pure free agents, but a much larger number who can be recruited
throughout the spring as double agents—delegates who arrive in Cleveland
pledged to Trump, all the while working in cahoots with one of his
opponents and confessing their true allegiances once it is safe to do so.


[...] Party bosses stand ready to gut some of Trump’s greatest
primary-season successes. He won every one of South Carolina’s 50
delegates, by finishing first statewide and in each congressional
district, but Trump is powerless to fill that slate with his own people.
  "Whoever is chosen for national delegate will have allegiance to the
party establishment, and the party establishment is never going to be
fond of Donald Trump," says a South Carolina Republican insider.


The Art of the Deal

[...] There is nothing in the RNC’s rules that prohibits delegates from
cutting a deal for their votes, and lawyers say it is unlikely that
federal anti-corruption laws would apply to convention horse-trading.
(It is not clear that even explicitly selling one’s vote for cash would
be illegal.)

[...] Every delegate and alternate is already paying for individual
travel costs to get to Cleveland. Most state parties tell delegates to
expect to spend $3,000 out of pocket on airfare, hotel and meals, and
for some it could prove an unexpected hardship. (Delegates are assigned
hotels by state; some could end up paying for the La Quinta Inn, others
stuck with a bill from the Ritz-Carlton.) As blogger Chris Ladd has
noted, Trump’s slate in Illinois contains "a food service manager from a
juvenile detention center, a daycare worker from a Christian School, an
unemployed paralegal, a grocery store warehouse manager, one brave
advocate for urban chicken farming, a dog breeder, and a guy who runs a
bait shop." Could some of them be tempted to flip their votes if a
generous campaign, super-PAC, or individual donor picked up the costs of
their week in Cleveland?


The Disqualifying Round

[...] If the primary calendar ends without any candidate emerging as its
presumptive nominee, all those responsibilities will remain with RNC
Chairman Reince Priebus. Thus far, Priebus has been docile toward Trump,
who early on made being treated equitably by the national party a
precondition for promising not to run as an independent in the general
election. But if Trump doesn’t finish with a clear majority of
delegates, Priebus will face immense pressure from party officials and
donors to undermine him. ==

*  *  *

And there’s much, more in the full article at Bloomberg including how
the party could take the nomination at the convention in a series of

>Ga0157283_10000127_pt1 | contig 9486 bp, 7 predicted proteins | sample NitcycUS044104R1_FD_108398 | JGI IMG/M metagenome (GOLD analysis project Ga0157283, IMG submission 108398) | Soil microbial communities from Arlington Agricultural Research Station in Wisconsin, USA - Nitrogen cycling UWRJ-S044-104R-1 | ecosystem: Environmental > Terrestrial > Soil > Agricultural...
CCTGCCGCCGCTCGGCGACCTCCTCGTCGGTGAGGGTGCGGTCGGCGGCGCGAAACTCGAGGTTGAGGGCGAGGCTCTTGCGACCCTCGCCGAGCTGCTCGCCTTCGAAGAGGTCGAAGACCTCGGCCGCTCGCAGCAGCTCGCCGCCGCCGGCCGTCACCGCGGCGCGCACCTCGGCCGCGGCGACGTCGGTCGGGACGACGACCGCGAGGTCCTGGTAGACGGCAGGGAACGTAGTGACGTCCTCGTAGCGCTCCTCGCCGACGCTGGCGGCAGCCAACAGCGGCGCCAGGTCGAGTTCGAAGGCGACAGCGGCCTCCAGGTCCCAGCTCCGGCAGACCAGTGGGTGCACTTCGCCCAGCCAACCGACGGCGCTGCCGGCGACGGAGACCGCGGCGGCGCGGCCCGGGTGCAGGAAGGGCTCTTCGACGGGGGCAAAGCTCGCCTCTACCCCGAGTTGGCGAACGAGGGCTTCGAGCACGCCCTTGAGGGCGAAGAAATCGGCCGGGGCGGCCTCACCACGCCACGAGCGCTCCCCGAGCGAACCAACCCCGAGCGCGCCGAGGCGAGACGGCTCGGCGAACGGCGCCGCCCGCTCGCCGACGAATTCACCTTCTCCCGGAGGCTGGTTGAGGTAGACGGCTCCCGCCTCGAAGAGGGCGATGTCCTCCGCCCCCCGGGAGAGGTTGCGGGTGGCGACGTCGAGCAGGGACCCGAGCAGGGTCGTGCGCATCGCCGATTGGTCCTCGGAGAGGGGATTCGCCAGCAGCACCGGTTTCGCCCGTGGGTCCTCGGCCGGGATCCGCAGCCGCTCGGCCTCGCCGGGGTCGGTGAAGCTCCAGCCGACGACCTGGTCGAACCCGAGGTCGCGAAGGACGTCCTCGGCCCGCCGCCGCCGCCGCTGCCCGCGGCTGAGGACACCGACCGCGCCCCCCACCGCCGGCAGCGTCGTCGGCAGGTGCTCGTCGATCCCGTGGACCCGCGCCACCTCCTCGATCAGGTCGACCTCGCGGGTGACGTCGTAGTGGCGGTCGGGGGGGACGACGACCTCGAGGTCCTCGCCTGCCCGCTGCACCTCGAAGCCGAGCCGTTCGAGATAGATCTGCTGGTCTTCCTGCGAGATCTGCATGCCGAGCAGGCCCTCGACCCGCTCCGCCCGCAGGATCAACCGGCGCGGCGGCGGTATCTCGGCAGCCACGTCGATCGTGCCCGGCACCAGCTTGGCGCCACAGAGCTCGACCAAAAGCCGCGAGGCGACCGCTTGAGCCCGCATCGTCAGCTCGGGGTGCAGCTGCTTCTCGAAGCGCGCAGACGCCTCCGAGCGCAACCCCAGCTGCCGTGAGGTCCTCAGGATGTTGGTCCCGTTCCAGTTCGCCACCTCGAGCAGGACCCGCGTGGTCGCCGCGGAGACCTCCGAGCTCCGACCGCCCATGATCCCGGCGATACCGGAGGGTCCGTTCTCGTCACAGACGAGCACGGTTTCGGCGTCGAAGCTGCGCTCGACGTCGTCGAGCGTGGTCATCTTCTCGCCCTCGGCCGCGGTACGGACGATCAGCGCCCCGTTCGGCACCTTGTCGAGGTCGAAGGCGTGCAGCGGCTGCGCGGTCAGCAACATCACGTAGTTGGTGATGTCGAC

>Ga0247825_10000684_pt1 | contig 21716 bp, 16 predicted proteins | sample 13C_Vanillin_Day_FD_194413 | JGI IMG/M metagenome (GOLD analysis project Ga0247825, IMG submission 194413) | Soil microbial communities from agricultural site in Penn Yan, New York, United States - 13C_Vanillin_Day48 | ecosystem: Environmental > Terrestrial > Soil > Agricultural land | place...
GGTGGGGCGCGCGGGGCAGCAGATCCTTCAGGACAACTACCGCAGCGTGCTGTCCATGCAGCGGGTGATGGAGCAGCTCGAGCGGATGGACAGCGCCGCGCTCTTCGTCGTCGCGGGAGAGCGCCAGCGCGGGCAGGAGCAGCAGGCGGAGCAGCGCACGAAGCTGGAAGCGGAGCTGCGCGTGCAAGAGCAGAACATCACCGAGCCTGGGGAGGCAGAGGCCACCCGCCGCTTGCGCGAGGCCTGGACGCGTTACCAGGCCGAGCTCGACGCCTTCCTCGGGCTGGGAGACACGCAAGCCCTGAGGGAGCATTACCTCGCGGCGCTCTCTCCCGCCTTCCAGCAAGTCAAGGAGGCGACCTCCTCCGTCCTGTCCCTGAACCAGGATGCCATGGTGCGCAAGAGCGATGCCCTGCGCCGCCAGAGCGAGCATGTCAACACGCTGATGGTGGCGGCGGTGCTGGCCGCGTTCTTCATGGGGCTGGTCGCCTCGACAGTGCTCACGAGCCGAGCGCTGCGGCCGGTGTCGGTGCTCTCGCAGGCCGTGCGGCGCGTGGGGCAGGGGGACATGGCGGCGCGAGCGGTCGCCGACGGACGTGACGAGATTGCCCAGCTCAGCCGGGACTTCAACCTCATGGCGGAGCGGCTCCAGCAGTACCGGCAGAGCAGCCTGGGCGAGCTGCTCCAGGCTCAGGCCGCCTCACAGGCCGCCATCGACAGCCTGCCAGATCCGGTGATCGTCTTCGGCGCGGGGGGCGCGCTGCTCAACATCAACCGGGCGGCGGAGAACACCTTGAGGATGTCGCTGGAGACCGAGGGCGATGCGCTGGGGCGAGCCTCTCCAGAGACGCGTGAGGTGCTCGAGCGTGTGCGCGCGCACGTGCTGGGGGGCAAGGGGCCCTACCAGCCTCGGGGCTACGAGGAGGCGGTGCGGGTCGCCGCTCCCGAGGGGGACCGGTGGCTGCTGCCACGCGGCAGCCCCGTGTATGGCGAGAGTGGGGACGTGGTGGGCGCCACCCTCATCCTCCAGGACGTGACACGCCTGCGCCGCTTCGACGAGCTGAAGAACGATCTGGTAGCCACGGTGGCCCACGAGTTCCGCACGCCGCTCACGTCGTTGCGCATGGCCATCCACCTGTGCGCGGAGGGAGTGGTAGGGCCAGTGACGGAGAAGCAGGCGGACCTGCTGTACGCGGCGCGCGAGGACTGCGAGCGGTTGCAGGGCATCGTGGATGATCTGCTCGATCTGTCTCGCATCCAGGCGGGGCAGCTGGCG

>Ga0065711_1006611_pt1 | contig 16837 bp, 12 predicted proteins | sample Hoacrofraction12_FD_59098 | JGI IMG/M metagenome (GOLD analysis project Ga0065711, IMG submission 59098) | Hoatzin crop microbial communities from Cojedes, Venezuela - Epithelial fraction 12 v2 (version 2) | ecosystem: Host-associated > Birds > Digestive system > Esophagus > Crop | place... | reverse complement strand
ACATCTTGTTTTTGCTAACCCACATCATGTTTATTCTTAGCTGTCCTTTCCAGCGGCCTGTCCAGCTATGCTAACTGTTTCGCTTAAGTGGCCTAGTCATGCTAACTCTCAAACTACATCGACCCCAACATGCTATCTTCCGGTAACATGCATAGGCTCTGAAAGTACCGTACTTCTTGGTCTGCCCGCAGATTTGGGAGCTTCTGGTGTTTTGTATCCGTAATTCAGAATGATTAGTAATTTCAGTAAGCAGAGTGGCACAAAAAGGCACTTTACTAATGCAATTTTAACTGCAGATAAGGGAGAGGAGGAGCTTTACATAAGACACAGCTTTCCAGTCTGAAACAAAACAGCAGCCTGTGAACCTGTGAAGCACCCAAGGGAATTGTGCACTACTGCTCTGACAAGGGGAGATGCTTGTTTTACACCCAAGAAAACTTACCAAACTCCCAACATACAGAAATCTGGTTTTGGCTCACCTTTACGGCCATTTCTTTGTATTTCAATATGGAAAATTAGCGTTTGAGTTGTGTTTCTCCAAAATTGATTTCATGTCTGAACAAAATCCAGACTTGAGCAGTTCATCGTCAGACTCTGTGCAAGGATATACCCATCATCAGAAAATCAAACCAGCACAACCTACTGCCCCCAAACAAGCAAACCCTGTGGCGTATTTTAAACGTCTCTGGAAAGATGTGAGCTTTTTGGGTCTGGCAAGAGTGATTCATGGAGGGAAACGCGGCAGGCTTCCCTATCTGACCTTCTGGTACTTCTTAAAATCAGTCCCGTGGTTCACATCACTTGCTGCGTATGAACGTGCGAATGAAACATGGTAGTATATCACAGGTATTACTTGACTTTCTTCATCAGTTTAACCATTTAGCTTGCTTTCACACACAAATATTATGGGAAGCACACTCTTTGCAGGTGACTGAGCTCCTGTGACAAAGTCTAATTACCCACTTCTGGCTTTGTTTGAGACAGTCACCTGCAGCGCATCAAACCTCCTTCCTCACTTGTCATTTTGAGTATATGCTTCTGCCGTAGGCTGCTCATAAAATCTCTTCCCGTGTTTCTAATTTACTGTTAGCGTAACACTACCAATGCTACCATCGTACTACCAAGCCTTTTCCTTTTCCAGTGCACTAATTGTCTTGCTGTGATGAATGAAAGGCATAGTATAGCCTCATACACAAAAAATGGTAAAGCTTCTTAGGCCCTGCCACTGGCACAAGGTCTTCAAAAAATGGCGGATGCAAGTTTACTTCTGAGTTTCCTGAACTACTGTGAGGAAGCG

procedural maneuvers.

But perhaps Ted Cruz put it best when he said the following in Maine:
"If the Washington deal-makers try to steal the nomination from the
people, I think it would be a disaster. It would cause a revolt."

It sure would. And make no mistake, Trump would be more than happy to
lead it.

(8) Trump wave will become a Tsunami. Rigged Convention will lead to Revolt

Much More Than Just Trump

Submitted by Tyler Durden on 03/13/2016 19:00 -0500

Authored by StraightLineLogic's Robert Gore via The Burning Platform blog,

[...] Elite sons and daughters have not been in the ranks of front line
military that have fought the elite’s disastrous wars. The top and
bottom of the service economy swell—lobbyists, political operatives,
debt merchants, Internet wizards, lawyers, bureaucrats, waiters,
bartenders, nurses, orderlies, sales clerks—while what used to be the
heart of the economy—manufacturing—shrinks. The bailouts from the last
financial crisis went to Wall Street, not the homeowners with underwater
mortgages facing foreclosure. Whose pockets were picked to fund those
bailouts? And whose pockets were picked to pay the higher insurance
premiums necessary to fund the Obamacare disaster?

It doesn’t take an Ivy League degree to know that the national debt, $19
trillion and counting, is a big, scary number, and that the unfunded
Social Security and medical care liabilities coming due are even bigger,
scarier numbers. It does, apparently, take an Ivy League degree to
believe that more debt is the answer to our economic problems, or that
microscopic or negative interest rates will do anything but fund
carry-trade speculators and screw those trying to fund their own
postponed retirements, or that the limping economy since the financial
crisis has "recovered." Idiotic blather fills the elite, mainstream
media, while much truth is suppressed and debate stifled in the name of
political correctness.

Not much has changed since Vietnam. The decent besieged are taking fire
from all sides, valiantly fighting their way through it, while preening,
posturing, spoiled idiots congratulate themselves for running a once
great country into the ground. It is a mark of the decent besieged’s
decency that they are turning to the ballot box, the politically correct
way to change a democratic government. The idiot class should be
grateful for their forbearance. Instead, it resorts to means fair and
foul to subvert them and maintain its power. Whether Trump does or does
not make it all the way to the White House, the wave he’s riding will
only grow stronger, tsunami-strength when the economy collapses and the
world descends into war. If the idiot class and its rabble subvert him,
a quote from John F. Kennedy, recently featured on SLL, will surely come
back to haunt them.

     Those who make peaceful revolution impossible will make violent
revolution inevitable.

Peter Myers